Rankings

Women continue to have a hard time in the law. Whether they’re being told not to show cleavage, dress like “ignorant sluts,” or wear hooker heels, they just can’t the respect they deserve. In an environment like this, where women are perceived as lesser beings and one is expected to bring baked goods to the office just because she happens to have breasts, achieving a sense of work/life balance seems like an incredibly lofty goal.

The Yale Law Women just came out with their annual list of the top ten family friendly firms. We cover this list every year (see our posts from 2013, 2012, 2011, 2010, 2009, and 2008). This year’s list changed very dramatically from last year’s: only three of the firms have returned.

Which firms made the cut? Which firms had the best options available to both women and men? Let’s take a look at the latest ranking for the most family-friendly firms…

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File this one under #firstworldproblems. Today we have a guy who got into the University of Chicago Law School and Duke Law School, and he’s getting money from both.

But he’s getting a little more money from Duke… which is about as close as you’ll ever get Duke to admitting that it’s not “the Harvard of the South” because Harvard wouldn’t give you a dime to draw you away from the UofC (no offense, Brian Leiter).

So what should this guy do, other than be happy and email ATL about his good fortune? Well, you probably need a little more information…

double red triangle arrows Continue reading “The Decision: The Conservative Choice”

* Ready for the ATL Top 50 Law School Rankings? They will be revealed next week on the next episode of Kaplan’s The 180 — Live. [The 180 -- Live / Kaplan]

* Georgia is now the 31st state with an active marriage equality lawsuit. Justice Scalia now really wants a revolt. [Associated Press via ABC News]

* Stetson boasted the best bar passage rate in Florida. See how that’s a better fact to tout than “5th out of 11“? [Ocala Star Banner]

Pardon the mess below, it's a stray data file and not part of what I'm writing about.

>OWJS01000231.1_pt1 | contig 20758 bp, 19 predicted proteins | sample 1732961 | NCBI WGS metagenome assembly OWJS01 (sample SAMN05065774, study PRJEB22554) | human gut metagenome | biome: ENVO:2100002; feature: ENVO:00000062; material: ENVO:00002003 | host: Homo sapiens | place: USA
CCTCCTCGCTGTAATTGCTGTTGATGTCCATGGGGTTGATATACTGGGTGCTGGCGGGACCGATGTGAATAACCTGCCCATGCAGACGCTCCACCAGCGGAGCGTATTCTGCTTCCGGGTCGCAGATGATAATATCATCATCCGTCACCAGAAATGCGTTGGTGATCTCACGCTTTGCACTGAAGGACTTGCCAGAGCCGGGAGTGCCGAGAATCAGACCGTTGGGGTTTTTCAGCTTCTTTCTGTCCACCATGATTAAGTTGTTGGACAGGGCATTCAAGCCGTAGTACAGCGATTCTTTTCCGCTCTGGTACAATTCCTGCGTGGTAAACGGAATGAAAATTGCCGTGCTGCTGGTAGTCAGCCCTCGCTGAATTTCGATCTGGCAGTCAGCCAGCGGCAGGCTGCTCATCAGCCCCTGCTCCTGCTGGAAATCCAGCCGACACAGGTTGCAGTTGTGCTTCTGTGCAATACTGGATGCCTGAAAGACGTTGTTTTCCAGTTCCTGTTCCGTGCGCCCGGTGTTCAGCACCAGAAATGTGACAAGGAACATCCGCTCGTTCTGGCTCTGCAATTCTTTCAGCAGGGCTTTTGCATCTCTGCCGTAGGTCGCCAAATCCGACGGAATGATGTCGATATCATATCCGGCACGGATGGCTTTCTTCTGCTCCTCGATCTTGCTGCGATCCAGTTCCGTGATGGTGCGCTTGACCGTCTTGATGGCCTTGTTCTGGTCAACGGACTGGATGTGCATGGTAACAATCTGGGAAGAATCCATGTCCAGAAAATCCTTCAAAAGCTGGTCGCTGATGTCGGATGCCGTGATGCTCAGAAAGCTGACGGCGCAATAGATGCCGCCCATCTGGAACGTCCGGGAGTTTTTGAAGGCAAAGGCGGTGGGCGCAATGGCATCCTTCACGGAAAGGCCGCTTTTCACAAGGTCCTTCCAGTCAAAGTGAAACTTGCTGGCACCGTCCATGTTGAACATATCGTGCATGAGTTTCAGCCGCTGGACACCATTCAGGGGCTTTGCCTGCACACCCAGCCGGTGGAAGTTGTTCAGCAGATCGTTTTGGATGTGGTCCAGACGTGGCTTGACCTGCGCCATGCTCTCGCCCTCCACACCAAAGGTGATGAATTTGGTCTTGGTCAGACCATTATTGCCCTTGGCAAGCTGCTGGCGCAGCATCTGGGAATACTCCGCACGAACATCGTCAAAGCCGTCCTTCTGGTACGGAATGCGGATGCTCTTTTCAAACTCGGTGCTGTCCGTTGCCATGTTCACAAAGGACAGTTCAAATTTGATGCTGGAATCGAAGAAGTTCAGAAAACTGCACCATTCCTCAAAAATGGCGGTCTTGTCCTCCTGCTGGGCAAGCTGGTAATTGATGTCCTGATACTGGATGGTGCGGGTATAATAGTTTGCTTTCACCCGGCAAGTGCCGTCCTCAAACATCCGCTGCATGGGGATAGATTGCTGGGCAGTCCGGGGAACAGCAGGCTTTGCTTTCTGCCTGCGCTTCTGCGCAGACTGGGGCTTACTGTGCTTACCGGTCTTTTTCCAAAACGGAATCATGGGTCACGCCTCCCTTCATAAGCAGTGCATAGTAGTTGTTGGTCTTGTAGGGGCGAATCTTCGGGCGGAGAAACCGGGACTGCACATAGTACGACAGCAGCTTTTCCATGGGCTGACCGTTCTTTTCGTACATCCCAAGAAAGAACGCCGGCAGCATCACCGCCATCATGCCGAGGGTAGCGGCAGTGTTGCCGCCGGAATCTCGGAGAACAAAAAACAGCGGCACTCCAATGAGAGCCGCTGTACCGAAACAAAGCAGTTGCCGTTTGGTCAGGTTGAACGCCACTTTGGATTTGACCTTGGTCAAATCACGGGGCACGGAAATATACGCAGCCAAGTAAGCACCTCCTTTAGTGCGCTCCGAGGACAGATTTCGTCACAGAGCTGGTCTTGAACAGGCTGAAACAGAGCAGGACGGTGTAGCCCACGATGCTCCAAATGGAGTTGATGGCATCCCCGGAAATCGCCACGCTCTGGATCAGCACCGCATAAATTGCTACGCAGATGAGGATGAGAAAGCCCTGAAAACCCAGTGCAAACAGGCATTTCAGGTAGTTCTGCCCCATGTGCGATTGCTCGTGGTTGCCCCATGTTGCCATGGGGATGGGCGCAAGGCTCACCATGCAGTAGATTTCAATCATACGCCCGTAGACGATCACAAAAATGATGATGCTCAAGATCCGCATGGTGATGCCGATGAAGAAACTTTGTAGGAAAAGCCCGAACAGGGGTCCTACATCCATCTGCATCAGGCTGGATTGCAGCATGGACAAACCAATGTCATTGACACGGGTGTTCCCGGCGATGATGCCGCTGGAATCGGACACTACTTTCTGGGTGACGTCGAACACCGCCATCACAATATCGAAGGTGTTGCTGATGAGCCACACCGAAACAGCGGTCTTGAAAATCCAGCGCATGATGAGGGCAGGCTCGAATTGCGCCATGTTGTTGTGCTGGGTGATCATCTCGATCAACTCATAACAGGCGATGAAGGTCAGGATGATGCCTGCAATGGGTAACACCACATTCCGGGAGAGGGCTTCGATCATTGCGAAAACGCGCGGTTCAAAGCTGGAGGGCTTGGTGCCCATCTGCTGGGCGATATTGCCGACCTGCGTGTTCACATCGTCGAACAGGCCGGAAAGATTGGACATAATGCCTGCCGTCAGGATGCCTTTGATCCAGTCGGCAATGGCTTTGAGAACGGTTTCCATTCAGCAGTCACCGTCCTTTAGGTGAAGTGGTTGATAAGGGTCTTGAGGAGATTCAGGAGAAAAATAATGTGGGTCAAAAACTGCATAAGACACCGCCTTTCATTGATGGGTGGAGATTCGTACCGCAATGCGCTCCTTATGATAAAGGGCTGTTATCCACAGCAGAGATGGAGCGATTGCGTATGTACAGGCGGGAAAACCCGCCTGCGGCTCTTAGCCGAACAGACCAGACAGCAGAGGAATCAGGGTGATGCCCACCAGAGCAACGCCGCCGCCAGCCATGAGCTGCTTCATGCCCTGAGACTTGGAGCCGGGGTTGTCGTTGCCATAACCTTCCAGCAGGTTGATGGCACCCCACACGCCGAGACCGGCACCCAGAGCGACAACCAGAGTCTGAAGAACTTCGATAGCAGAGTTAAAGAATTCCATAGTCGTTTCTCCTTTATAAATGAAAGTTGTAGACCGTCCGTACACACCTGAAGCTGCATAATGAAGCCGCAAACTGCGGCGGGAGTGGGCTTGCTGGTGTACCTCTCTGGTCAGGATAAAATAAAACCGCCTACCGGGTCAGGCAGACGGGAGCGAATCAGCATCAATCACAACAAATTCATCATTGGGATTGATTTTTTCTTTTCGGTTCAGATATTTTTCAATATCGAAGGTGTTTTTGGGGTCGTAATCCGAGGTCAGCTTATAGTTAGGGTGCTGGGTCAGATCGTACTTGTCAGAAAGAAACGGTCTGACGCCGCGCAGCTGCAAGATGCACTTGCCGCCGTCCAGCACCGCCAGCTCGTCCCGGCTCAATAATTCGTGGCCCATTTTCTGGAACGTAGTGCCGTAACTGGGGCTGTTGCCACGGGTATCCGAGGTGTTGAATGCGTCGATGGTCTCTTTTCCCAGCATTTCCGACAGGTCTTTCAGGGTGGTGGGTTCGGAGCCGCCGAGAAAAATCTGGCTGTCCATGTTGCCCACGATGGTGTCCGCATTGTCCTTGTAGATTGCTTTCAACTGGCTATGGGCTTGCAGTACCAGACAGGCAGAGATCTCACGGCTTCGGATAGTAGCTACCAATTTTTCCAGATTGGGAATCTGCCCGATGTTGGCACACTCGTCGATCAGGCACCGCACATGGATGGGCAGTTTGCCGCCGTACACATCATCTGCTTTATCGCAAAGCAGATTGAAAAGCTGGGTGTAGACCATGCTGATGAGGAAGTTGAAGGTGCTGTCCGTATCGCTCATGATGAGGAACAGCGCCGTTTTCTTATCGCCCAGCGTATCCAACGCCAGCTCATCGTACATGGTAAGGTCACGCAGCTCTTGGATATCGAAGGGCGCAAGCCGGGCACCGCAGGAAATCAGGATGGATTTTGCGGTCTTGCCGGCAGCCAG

* A key member of Khalid Sheikh Mohammed’s defense team is leaving the Army because they were going to force him to leave the defense to attend a graduate course in Virginia. The kneejerk, liberal reaction is that this is a conspiracy to derail his defense. I highly doubt it. From my experience, the Army’s counterproductive decisions are staunchly arbitrary. [Huffington Post]

* Derek Khanna takes on the Aereo case before the Supreme Court ruins it for all of us. [Politix]

* Britain’s just like a cute little America. They have conservative politicians trying to win votes through nonsensical religious exclusion too. [What About Clients]

* Last time we checked in on Judge Carlos Cortez, he was defending himself against charges that he strangled and threatened to kill a girlfriend. Apparently things have gotten much, much darker down there in Texas. [Dallas Morning News]

ATL Law School Rankings 2014Before taking on the massive commitment and expense of a law school education, prospective students need to do some serious homework. But let’s face it: not everyone will. The prospect of analyzing the available data is sufficiently great that many won’t bother.

In spite of concerns that rankings “facilitate laziness” or “pervert incentives,” we can agree that rankings aren’t going to disappear any time soon. People will still demand guidance, preferably in the form of easy-to-understand lists. For our part, ATL will continue to produce our own version of law school rankings. (We are releasing the 2014 rankings next Tuesday. You can register to see a live broadcast here.)

Last week we surveyed our readers for their views on what would be the most relevant elements of a law school rankings methodology. What did the readers have to say?

double red triangle arrows Continue reading “Law School Rankings Metrics? It’s All About Jobs”

* The annual Peeps In Law contest is open! Voting is open until 11:59 p.m. on April 21. [ABA Journal]

* A comprehensive look at the law school reputation rank component of the U.S. News rankings. Maybe Professor Illig can take heart that lawyers and judges still like Oregon better than U.S. News. [Tipping the Scales]

* Airline tells passenger to, um, screw herself. There’s no lawsuit yet, but that’s inevitable. [New York Magazine]

* Here are lawyers in wigs in cat selfies. The Internet is amazing. [Legal Cheek]